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Dan Quayle
Former American Vice President
(1947- )



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Let me just tell you how thrilling it really is, and how, what a challenge it is, because in 1988 the question is whether we're going forward to tomorrow or whether we're going to go past to the back! …
That's a Hoosierism. You've got to get used to that!
-- Speech to California delegates to the Republican National Convention (17 August 1988)

QUAYLE: Three times that I've had this question — and I will try to answer it again for you, as clearly as I can, because the question you're asking is, "What kind of qualifications does Dan Quayle have to
be president," "What kind of qualifications do I have," and "What would I do in this kind of a situation?" And what would I do in this situation? [...] I have far more experience than many others that sought
the office of vice president of this country. I have as much experience in the Congress as Jack Kennedy did when he sought the presidency. I will be prepared to deal with the people in the Bush administration, if that unfortunate event would ever occur.

JUDY WOODRUFF (Moderator): Senator [Bentsen]?

BENTSON: Senator, I served with Jack Kennedy. I knew Jack Kennedy. Jack Kennedy was a friend of mine. Senator, you're no Jack Kennedy.

NOTE: The above exchange between Seantor Quayle and Senator Bentson took place during the 1988 United States vice-presidential debate on October 5, 1988. "Since then, the words 'You're no Jack Kennedy,' or some variation on Bentsen's remark, have become a part of the political lexicon as a way to deflate politicians or other individuals perceived as thinking too highly of themselves."
(Source and further explanation: Wikipedia)

We're going to have the best educated American people in the world.
-- Remark made on 21 September 1988 (quoted in Esquire, August 1992)

People that are really very weird can get into sensitive positions and have a tremendous impact on history.
-- Interview with Hendrik Hertzburg (October 1988), referring to Grigori Rasputin

We understand the importance of having the bondage between the parent and the child.
-- Quoted in: U.S. News and World Report, 10 October 1988, and in a video, "Who is Dan Quayle?" (currently on YouTube).

We are ready for any unforseen event that may or may not occur.
-- Quoted in Cleveland Plain Dealer (27 September 1990)

You all look like happy campers to me. Happy campers you are, happy campers you have been, and, as far as I am concerned, happy campers you will always be.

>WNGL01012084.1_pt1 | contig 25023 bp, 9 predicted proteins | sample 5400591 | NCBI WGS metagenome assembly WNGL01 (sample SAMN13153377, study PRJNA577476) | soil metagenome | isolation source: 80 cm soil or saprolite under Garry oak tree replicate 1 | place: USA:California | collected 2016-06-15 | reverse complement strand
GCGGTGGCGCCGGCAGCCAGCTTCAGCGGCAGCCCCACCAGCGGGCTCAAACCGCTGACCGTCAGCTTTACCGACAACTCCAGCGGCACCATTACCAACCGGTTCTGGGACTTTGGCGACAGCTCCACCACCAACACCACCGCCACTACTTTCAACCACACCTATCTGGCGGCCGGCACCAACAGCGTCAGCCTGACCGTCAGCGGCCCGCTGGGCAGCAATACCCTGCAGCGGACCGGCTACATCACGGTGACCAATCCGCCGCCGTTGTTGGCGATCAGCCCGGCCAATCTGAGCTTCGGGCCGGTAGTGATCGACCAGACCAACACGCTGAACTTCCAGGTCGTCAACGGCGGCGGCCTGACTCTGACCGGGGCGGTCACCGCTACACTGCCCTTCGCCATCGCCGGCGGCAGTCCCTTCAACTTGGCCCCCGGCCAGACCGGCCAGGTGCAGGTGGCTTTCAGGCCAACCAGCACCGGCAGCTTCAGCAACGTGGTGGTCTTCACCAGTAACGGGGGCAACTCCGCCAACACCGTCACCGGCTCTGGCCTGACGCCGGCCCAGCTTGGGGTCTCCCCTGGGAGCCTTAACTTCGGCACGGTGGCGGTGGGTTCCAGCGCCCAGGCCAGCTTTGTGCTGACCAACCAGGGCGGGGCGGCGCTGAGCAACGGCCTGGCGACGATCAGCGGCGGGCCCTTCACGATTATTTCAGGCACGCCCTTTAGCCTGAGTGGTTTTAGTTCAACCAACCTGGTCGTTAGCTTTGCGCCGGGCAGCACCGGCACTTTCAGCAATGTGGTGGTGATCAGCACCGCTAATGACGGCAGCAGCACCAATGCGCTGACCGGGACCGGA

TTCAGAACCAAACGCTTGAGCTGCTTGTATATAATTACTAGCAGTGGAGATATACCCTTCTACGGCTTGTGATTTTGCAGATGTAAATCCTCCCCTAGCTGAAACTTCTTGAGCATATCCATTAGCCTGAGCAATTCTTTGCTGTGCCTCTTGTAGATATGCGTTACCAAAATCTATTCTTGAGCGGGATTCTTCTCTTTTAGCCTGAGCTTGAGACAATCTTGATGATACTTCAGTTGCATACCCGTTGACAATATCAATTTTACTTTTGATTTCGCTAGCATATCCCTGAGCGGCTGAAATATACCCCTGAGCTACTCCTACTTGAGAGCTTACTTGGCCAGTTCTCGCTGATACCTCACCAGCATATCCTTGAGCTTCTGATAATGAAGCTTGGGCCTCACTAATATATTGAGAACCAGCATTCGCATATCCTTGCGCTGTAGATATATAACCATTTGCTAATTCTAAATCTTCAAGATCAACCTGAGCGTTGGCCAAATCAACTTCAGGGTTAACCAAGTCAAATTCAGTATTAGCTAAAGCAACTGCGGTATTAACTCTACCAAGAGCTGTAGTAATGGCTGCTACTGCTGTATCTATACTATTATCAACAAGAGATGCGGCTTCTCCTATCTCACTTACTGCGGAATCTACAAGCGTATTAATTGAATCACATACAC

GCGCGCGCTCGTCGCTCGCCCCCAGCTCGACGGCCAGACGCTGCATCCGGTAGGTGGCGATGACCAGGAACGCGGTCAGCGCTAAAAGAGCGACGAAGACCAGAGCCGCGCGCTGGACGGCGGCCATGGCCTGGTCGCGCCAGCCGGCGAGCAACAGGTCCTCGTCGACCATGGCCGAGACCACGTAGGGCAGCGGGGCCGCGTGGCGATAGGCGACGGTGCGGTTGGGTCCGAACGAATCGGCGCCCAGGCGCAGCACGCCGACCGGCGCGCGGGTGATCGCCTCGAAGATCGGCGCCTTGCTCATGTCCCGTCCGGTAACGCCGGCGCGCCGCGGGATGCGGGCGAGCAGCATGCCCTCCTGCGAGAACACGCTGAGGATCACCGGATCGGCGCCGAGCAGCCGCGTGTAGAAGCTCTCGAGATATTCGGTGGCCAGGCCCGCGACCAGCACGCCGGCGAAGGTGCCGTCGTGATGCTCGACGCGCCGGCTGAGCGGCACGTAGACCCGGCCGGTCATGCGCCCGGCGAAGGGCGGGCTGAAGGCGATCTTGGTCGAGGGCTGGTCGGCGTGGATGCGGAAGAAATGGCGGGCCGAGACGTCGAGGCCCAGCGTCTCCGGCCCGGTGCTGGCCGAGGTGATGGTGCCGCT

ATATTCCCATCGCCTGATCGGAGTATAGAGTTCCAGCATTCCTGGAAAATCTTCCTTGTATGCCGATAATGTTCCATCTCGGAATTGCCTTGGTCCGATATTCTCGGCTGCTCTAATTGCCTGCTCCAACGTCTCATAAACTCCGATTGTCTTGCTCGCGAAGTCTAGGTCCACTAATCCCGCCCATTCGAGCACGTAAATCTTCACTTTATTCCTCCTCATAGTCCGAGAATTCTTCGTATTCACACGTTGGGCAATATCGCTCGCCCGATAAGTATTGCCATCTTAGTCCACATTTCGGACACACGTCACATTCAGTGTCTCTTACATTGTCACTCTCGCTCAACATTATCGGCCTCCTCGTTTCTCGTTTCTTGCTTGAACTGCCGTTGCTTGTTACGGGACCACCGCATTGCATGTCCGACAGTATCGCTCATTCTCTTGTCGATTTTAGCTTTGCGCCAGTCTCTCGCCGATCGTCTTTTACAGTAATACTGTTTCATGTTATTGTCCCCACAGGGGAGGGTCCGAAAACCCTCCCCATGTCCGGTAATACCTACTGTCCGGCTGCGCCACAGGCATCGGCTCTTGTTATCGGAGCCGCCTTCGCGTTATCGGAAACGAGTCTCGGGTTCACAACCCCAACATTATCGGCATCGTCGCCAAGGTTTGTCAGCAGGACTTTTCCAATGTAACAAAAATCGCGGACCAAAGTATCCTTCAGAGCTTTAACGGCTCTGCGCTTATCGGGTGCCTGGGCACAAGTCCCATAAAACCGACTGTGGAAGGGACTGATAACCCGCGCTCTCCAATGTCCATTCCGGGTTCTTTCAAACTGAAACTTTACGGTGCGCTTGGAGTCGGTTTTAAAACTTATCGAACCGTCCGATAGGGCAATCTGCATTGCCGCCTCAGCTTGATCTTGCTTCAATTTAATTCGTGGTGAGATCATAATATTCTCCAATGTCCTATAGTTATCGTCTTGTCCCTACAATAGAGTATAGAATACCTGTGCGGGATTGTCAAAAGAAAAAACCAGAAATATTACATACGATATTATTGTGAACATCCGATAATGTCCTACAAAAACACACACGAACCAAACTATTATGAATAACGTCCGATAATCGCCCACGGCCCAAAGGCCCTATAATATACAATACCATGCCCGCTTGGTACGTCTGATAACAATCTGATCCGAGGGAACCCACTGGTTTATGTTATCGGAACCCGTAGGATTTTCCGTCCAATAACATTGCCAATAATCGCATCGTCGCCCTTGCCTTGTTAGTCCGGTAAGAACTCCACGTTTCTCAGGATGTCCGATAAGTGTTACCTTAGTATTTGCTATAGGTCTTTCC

-- Speech to American Samoans (April 1989)

Hawaii has always been a very pivotal role in the Pacific. It is in the Pacific. It is a part of the United States that is an island that is right here.
-- Press comment in Hawaii (25 April 1989)

When you take the UNCF model that, what a waste it is to lose one's mind, or not to have a mind is being very wasteful, how true that is.
-- Speech to the United Negro College Fund (9 May 1989), mangling the Fund's slogan "A mind is a terrible thing to waste."

I believe we are on an irreversible trend toward more freedom and democracy, but that could change.
-- Quoted in Wall Street Journal (26 May 1989)

Mars is essentially in the same orbit.… Mars is somewhat the same distance from the Sun, which is very important. We have seen pictures where there are canals, we believe, and water. If there is water, that means there is oxygen. If oxygen, that means we can breathe.
-- Press comment on Mars exploration (11 August 1989), televised on CNN and referenced in 9/1/89 Washington Post article: "A Quayle Vision of Mars")

I stand by all the misstatements that I've made.
-- Remark made on 17 August 1989 (quoted in Esquire, August 1992). [A variation of this quote appears in the YouTube video, "Who is Dan Quayle?" as: "I made a misstatement and I stand by all my misstatements."]

Bearing babies irresponsibly is simply wrong. We must be unequivocal about this. It doesn't help matters when primetime TV has Murphy Brown — a character who supposedly epitomizes today's intelligent, highly paid, professional woman — mocking the importance of fathers, by bearing a child alone, and calling it just another "lifestyle choice."
-- Speech to the Commonwealth Club of California (19 May 1992) in which Quayle was criticizing Murphy Brown, as played by Candice Bergen. The comment was quoted in the Washington Post on 21 May 1992 and triggered a great controversy about single mothers and freedom of choice in American society.

You’re close, but you left a little something off. The "e" on the end.
-- Luis Muñoz Rivera Elementary School in Trenton, New Jersey (15 June 1992), mistakenly correcting student William Figueroa on his spelling of "potato."

If you give a person a fish, they'll fish for a day. But if you train a person to fish, they'll fish for a lifetime.
-- Speech to job training centre, Atlanta, Georgia, 13 October 1992 (quoted in New York Tiimes, 13 October 1992). Here Quayle is mangling the saying "If you give a man a fish, he'll eat for a day, but if you teach him how to fish, he'll eat for a lifetime".

I believe that I've made good judgments in the past, and I think I've made good judgments in the future.
-- Attributed


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The selection of the above quotes and the writing of the accompanying notes was performed by the author David Paul Wagner.

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